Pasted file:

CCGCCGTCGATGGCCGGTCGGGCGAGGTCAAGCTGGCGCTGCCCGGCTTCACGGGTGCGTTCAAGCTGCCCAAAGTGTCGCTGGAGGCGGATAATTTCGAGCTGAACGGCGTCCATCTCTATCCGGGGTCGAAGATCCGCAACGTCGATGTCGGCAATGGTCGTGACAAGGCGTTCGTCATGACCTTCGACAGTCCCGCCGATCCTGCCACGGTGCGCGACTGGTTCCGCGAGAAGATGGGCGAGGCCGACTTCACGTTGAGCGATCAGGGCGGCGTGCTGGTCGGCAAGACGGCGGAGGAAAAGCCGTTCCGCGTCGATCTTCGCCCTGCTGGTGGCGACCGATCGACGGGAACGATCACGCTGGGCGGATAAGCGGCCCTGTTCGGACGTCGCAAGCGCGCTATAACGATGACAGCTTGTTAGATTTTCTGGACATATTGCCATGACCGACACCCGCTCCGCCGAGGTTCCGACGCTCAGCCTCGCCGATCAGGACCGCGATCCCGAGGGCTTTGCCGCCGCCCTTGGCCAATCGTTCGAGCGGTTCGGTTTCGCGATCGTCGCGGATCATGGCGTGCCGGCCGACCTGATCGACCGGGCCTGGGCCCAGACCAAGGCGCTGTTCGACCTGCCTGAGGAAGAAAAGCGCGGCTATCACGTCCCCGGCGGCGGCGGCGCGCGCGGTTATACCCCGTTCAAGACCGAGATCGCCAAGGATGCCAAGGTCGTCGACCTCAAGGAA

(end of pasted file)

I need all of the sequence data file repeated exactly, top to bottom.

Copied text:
CCGCCGTCGATGGCCGGTCGGGCGAGGTCAAGCTGGCGCTGCCCGGCTTCACGGGTGCGTTCAAGCTGCCCAAAGTGTCGCTGGAGGCGGATAATTTCGAGCTGAACGGCGTCCATCTCTATCCGGGGTCGAAGATCCGCAACGTCGATGTCGGCAATGGTCGTGACAAGGCGTTCGTCATGACCTTCGACAGTCCCGCCGATCCTGCCACGGTGCGCGACTGGTTCCGCGAGAAGATGGGCGAGGCCGACTTCACGTTGAGCGATCAGGGCGGCGTGCTGGTCGGCAAGACGGCGGAGGAAAAGCCGTTCCGCGTCGATCTTCGCCCTGCTGGTGGCGACCGATCGACGGGAACGATCACGCTGGGCGGATAAGCGGCCCTGTTCGGACGTCGCAAGCGCGCTATAACGATGACAGCTTGTTAGATTTTCTGGACATATTGCCATGACCGACACCCGCTCCGCCGAGGTTCCGACGCTCAGCCTCGCCGATCAGGACCGCGATCCCGAGGGCTTTGCCGCCGCCCTTGGCCAATCGTTCGAGCGGTTCGGTTTCGCGATCGTCGCGGATCATGGCGTGCCGGCCGACCTGATCGACCGGGCCTGGGCCCAGACCAAGGCGCTGTTCGACCTGCCTGAGGAAGAAAAGCGCGGCTATCACGTCCCCGGCGGCGGCGGCGCGCGCGGTTATACCCCGTTCAAGACCGAGATCGCCAAGGATGCCAAGGTCGTCGACCTCAAGGAA